Players, owners approve agreement

NEW YORK -- NBA basketball is back, and commissioner David Stern insists it's better than before.

Maybe it won't be noticed right away, but Stern said the "tortured journey" of the 161-day lockout will prove to be worth it.

Stern announced that owners and players ratified a new collective bargaining agreement Thursday, the final step to ending the five-month lockout and paving the way for training camps and free agency to open Friday.

Together with an expanded revenue sharing program, Stern said teams and fans will see an improved league in coming years.

"It's a new beginning in a way," he said. "It's going to take a couple of years to work its way out, but we're very excited about its prospects."

The 10-year deal promises owners savings of perhaps a quarter billion dollars a year but largely leaves intact the soft salary cap system that the players fought hard to maintain.

Stern and deputy commissioner Adam Silver announced the deal during a news conference, putting an end to nearly two years of difficult negotiations that resulted in the second shortened season in NBA history. A 66-game schedule will begin on Christmas and run through April 26, forcing every team to play on three straight nights at least once.

Owners approved the deal, which allows either side to opt out after six years, by a 25-5 vote. The players' association said 86 percent of the more than 200 players who voted electronically approved the deal.

The Mavericks' Mark Cuban revealed his vote.

"I voted against it," Cuban said during a Friday appearance on ESPN 103.3's "Ben and Skin Show." "But we are where we are, right?"

Owners also agreed to an expanded revenue sharing plan, and Stern called both agreements "a watershed moment" for the league. The plan, which will begin in 2013-14, more than quadruples the revenue currently shared by teams, with Stern saying they could now receive in excess of $20 million and at least six teams could pay $50 million into the plan.

Saying they lost hundreds of millions a year under the old collective bargaining agreement, ratified in 2005, and believing that it favored large-market teams, owners sought significant changes in these negotiations. They refused an option to let the CBA run another year and opened the process in January 2010 with a proposal that called for a hard cap, the elimination of guaranteed contracts, rollbacks of current salaries and a massive reduction in the players' share of basketball-related income.

Owners locked out the players on July 1 when the old deal expired, and they reached a tentative deal on the main issues around 3 a.m. ET Nov. 26, heading off the potential of a canceled season and avoiding a possibly costly and lengthy court battle if the players had proceeded with an antitrust lawsuit.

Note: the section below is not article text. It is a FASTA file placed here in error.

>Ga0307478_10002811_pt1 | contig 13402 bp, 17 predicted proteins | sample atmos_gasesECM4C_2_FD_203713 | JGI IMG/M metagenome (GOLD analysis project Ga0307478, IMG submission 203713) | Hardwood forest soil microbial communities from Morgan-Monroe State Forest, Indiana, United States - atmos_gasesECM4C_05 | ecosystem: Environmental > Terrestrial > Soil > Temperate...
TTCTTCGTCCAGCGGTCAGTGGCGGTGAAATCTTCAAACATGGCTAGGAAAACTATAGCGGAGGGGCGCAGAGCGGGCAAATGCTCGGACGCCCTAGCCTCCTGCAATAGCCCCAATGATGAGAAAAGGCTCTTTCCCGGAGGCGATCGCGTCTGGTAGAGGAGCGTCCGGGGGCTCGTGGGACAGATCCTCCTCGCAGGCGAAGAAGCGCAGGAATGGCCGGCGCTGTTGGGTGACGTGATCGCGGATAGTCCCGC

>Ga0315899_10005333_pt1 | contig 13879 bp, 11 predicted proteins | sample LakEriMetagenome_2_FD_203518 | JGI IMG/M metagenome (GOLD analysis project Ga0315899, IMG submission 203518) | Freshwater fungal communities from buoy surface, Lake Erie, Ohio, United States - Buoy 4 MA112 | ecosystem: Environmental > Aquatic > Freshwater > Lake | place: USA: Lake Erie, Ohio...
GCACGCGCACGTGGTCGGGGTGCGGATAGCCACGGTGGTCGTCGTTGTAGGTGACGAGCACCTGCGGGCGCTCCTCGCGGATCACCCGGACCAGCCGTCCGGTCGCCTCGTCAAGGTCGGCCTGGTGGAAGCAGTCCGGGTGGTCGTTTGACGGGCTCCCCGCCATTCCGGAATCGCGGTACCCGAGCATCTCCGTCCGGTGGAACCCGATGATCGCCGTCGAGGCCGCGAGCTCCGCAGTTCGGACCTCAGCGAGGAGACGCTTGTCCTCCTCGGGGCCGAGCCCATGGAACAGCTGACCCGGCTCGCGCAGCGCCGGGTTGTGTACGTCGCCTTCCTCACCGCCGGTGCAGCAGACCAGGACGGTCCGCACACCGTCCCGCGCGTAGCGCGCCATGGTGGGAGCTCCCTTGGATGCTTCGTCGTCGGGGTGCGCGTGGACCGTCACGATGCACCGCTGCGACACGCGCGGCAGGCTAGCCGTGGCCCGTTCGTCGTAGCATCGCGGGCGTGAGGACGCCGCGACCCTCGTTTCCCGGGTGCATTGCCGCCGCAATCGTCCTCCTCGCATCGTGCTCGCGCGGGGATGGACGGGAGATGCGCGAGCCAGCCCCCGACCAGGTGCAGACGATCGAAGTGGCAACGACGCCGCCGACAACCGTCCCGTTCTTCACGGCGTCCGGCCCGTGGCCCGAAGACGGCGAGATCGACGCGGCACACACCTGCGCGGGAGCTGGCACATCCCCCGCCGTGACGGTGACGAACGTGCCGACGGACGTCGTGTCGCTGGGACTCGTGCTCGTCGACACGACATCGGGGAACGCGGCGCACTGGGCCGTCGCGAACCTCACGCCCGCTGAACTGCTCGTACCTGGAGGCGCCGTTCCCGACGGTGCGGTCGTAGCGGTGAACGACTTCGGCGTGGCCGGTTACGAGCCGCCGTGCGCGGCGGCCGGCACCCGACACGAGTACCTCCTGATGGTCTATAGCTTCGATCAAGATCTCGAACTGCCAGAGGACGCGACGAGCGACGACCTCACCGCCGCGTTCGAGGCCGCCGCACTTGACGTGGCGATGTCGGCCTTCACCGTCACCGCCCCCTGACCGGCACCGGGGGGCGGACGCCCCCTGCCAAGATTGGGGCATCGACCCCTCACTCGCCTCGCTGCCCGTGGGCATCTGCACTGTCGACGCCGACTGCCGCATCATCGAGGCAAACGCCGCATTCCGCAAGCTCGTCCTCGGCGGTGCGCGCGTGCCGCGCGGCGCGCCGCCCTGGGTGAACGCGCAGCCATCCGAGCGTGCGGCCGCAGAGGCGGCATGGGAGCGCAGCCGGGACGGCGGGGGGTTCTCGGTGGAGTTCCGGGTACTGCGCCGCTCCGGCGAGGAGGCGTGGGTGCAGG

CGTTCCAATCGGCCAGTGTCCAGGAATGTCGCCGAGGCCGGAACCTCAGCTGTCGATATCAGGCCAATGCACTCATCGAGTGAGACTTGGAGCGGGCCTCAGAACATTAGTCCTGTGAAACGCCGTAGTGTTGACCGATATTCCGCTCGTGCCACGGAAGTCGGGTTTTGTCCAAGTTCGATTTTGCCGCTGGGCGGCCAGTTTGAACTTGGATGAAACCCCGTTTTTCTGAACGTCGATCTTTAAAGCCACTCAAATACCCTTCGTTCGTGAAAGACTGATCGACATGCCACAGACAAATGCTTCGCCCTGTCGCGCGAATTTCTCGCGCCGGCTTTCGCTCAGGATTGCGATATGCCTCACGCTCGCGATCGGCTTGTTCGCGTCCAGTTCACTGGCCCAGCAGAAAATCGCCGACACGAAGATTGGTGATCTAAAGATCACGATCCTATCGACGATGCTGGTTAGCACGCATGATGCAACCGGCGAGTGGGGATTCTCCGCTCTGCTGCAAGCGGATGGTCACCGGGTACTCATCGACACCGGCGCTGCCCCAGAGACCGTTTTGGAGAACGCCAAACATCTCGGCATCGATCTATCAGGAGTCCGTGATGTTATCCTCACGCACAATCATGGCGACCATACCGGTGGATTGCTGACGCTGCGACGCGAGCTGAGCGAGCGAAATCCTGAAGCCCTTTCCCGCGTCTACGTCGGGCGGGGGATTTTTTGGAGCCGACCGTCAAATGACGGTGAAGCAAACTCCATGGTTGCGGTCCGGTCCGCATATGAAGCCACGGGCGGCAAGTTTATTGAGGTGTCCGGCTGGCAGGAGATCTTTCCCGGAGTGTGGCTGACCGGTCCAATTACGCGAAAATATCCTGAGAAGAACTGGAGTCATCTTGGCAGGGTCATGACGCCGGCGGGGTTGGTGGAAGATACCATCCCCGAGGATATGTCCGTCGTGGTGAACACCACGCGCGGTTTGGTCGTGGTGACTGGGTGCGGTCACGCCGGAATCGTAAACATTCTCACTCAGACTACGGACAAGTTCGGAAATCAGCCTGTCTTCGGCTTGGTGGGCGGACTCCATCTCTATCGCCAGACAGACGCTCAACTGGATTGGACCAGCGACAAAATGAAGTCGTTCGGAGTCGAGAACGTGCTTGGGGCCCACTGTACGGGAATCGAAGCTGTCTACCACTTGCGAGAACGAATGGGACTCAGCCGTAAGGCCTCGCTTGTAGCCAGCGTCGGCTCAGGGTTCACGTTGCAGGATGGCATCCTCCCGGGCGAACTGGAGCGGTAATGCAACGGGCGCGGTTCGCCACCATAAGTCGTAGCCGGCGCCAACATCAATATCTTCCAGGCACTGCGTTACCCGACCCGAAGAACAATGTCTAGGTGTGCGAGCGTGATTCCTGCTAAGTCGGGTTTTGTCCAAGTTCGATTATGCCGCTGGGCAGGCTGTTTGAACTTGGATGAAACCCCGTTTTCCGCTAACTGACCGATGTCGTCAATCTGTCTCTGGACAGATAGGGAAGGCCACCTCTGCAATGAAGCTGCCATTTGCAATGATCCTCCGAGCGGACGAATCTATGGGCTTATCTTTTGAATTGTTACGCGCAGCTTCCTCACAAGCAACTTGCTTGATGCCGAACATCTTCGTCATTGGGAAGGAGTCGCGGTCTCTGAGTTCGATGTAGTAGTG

The remaining issues finally were agreed to late Thursday morning, after players already had begun voting electronically.

Though owners insisted they wanted competitive balance just as much as a chance for profit, there's no proof yet they achieved it. Trade rumors involving All-Stars Chris Paul of New Orleans and Dwight Howard of Orlando had them landing in major markets, whose teams cleaned up during most of the old deal, when the Lakers, Celtics and Mavericks claimed the last four campionships.

Stern knows the owners, particularly in the small markets, didn't get everything they wanted, but he said "this is going to be a more competitive league over time."

"While it's not perfect, the deal addresses significant issues on both sides in a very productive way, we believe," he added.

Player salaries were reduced by 12 percent, and Stern emphasized new provisions that will allow teams to more easily escape difficult contracts and become competitive more quickly.

"We think it's a very good deal, and it's going to withstand the test of time," he said.

But with the revenue split and system issues taking so much time, there was little opportunity to change the non-economic issues. The draft age limit will remain 19 years at least through the 2012 draft -- the league would have liked to go to 20, the players would like to abolish it entirely -- and blood testing for human growth hormone won't be implemented this season.

Stern and the owners have been criticized for taking so long to come to an agreement, with no noticeable proof that the small-market teams who so badly needed relief are getting it. And the lockout comes with damage to the legacy of the 69-year-old Stern in his last CBA negotiations.

But he dismissed fears of that, believing he did what's best for his owners and league.

"I think most importantly we're back to basketball," Silver said. "I think legacies aside, it would have been terrible for the players, for the teams, our fans, concessionaires, everyone involved if we had lost more games than we had, so I think that's what's most important."

Training camps will open at 2 p.m. ET Friday, with the salary cap staying at $58 million. Having free agency the same day will be a challenge, but Stern said everyone was ready to go.

"We considered it, but on balance, our teams, our players and our fans were just saying let's get it on," he said. "So even though you could make a logical argument that we could have gained a day one place or the other, it was the overwhelming sentiment that we should just get going and we decided to do that."

Information from The Associated Press was used in this report.